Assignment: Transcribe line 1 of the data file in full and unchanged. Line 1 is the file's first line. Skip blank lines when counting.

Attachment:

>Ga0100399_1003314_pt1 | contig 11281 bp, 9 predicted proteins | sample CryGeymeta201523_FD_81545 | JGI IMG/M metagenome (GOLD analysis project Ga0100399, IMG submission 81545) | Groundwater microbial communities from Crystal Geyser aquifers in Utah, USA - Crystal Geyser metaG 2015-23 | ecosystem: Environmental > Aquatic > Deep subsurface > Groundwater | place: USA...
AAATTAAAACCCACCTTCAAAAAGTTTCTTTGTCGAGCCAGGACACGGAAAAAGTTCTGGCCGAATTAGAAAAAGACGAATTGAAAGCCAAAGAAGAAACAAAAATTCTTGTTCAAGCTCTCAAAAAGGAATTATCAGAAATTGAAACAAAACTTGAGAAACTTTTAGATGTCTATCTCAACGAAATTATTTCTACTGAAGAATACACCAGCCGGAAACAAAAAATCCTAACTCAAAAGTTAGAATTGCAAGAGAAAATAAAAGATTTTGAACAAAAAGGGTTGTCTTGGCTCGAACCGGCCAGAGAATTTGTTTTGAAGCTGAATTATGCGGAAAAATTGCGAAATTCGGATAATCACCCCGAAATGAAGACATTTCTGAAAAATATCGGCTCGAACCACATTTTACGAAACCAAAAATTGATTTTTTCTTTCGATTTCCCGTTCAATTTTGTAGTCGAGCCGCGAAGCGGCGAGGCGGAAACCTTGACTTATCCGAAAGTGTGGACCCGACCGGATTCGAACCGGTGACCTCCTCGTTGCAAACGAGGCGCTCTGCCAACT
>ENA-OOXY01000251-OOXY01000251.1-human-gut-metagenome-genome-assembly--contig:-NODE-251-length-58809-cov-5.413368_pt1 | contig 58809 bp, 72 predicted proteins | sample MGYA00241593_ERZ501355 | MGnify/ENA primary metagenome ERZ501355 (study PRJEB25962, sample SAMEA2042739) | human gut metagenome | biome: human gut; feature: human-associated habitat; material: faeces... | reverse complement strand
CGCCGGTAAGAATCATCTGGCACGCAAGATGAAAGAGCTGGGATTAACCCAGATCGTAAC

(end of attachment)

>Ga0100399_1003314_pt1 | contig 11281 bp, 9 predicted proteins | sample CryGeymeta201523_FD_81545 | JGI IMG/M metagenome (GOLD analysis project Ga0100399, IMG submission 81545) | Groundwater microbial communities from Crystal Geyser aquifers in Utah, USA - Crystal Geyser metaG 2015-23 | ecosystem: Environmental > Aquatic > Deep subsurface > Groundwater | place: USA...